Ross Lockhart noticed my review of “Chick Bassist” and was kind enough to put up a shoutout on Facebook. Good guy, Ross. Fine writer. I have the two Books of Cthulhu that he edited and am going to embark on that adventure soon. But first I need to finish the books ahead in the queue…

Yesterday, while waiting for cabs, I read through Dennis Etchison’s Bradbury/Matheson. I had this to say initially:
Bradbury/MathesonBradbury/Matheson by Dennis Etchison

My rating: 5 of 5 stars

EXCELLENT pair of interviews with titans of weird fiction. The Matheson portion is much longer and deeper but both are illustrative of the men’s personalities and approaches.
The interviewer wisely chooses to interject little of his own personality into the proceedings, instead letting his subjects speak for themselves.
A good deal of the content concerns both authors relationships with Hollywood. Very interesting indeed.

View all my reviews

 

That’s it in a nutshell. Ray bitched through most of the thing, though not without a sense of humor. Matheson got nostalgic, after a fashion. He spent much more time in Tinseltown than Bradbury, and knows the lay of the land better.

Before I left for my appointment with catheter doom, I had a small epiphany and tied together the parts of an epic I’ve had knocking around for a couple of years, entitled Cassilda and the King (<click to listen-a new tab will open). The King, of course, in this case, is the infamous Chambers-created KIY, the veritable wearer of the pallid mask his ownself. Continue reading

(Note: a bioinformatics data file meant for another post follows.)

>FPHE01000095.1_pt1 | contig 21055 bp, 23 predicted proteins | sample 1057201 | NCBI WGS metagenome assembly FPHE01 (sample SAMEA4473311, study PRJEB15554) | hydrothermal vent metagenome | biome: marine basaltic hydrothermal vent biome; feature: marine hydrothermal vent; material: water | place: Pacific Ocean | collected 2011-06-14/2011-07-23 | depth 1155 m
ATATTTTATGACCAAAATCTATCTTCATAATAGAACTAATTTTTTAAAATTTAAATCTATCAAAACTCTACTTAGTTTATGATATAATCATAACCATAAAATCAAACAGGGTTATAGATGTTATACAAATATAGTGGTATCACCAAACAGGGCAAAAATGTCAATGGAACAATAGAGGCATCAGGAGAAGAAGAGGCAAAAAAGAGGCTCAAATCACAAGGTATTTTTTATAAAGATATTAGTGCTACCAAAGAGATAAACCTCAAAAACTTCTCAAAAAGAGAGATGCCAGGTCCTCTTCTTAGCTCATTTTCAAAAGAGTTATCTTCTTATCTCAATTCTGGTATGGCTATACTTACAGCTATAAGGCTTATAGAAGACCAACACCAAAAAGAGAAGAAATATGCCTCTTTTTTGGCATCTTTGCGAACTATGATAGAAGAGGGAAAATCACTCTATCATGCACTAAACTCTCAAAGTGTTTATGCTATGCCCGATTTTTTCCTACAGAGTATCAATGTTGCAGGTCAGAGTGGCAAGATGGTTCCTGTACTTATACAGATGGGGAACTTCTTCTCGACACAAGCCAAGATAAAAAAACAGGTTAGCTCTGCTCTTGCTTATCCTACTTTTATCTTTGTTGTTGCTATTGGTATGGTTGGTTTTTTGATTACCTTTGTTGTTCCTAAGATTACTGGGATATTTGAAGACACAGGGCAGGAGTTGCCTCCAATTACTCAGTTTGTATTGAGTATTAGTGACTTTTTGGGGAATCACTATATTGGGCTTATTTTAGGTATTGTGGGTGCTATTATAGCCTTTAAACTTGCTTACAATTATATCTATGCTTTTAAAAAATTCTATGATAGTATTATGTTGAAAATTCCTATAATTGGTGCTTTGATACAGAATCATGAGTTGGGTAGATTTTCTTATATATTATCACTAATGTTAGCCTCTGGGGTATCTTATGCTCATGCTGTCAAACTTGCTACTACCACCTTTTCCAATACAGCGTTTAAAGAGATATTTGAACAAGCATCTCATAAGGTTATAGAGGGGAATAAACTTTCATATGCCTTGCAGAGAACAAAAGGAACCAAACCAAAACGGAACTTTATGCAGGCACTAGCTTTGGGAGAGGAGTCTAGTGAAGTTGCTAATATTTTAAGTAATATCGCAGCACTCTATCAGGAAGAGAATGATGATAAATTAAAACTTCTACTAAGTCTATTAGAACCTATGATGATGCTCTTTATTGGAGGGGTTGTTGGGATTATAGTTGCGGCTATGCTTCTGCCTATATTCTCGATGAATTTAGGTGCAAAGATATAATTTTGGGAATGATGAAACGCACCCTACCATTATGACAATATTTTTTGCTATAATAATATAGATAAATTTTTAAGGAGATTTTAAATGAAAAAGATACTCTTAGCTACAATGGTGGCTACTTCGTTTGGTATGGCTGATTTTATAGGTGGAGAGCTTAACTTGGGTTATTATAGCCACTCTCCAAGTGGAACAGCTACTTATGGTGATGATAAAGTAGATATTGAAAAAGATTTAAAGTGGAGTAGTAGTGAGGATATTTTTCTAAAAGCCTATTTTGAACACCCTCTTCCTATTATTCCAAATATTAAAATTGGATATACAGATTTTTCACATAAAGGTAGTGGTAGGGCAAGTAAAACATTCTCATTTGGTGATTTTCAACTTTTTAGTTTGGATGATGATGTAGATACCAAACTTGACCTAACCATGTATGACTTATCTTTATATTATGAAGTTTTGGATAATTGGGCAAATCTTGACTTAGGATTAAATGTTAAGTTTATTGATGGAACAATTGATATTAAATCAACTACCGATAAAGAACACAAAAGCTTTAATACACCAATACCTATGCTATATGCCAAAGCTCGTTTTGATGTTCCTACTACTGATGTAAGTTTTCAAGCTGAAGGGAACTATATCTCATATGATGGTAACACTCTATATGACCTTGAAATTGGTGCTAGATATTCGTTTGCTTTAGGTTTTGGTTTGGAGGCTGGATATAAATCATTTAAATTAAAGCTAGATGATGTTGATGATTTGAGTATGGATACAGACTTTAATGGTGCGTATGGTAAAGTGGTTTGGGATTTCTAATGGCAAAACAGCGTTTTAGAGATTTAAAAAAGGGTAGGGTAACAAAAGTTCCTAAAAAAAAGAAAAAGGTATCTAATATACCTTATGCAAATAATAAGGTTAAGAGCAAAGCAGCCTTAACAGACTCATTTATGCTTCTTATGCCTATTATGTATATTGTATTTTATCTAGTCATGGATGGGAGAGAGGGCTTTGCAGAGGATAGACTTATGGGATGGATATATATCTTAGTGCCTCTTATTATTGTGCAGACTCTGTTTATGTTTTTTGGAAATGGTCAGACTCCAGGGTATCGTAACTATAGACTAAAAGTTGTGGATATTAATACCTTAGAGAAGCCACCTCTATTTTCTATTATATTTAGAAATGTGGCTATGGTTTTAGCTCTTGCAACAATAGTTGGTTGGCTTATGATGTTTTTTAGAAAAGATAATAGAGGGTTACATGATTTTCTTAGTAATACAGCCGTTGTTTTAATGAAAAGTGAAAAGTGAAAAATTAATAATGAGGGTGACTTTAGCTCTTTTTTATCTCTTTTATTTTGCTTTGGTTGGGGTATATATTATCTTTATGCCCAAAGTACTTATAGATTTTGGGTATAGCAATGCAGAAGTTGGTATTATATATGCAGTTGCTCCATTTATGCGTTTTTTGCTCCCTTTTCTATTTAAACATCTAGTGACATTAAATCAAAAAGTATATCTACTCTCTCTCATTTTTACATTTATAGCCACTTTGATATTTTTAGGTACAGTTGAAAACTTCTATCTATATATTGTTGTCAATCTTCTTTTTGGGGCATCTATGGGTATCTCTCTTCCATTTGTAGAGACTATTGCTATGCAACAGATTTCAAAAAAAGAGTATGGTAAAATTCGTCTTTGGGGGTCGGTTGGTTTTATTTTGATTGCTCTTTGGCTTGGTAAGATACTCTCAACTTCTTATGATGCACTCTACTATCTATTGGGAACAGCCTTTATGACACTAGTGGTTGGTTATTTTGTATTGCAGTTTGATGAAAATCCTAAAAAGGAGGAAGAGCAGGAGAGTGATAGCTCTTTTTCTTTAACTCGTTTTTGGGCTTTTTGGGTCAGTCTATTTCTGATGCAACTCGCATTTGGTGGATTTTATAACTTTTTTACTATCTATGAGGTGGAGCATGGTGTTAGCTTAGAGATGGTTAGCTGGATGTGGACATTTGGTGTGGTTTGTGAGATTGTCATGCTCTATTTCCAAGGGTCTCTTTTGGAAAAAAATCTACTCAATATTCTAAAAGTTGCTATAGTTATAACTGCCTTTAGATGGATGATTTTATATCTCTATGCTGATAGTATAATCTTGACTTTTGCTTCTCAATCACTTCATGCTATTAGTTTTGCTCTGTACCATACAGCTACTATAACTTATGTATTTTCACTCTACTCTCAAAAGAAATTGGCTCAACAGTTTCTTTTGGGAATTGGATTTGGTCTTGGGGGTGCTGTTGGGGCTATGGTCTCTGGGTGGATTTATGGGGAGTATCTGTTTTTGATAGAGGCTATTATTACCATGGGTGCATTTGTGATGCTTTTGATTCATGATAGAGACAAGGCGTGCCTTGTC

apres le Deluge


Dropped a load of capsule reviews on Amazon and Goodreads yesterday, uploaded two new tracks. Working on one more tune and the cover for Fear and Loathing in Innsmouth, which I’m trying to get out by Xmas. The tune is a long prog/classical piece ostensibly about the King and Cassilda, whose story I’ve been reading recently.
The new tunes are milf, a fusion-y piece with beautiful clean guitars, and Tansy, named after the heroine of Fritz Leiber’s Conjure Wife. Continue reading

It goes to eleven


“Those of you who have followed my musical postings for a while will understand that I am completely jazzed about becoming eleventh on the Reverbnation Rock chart in Tucson,” he says drily. “It is kinda cool to be recognized for something, even if it is pitiful.”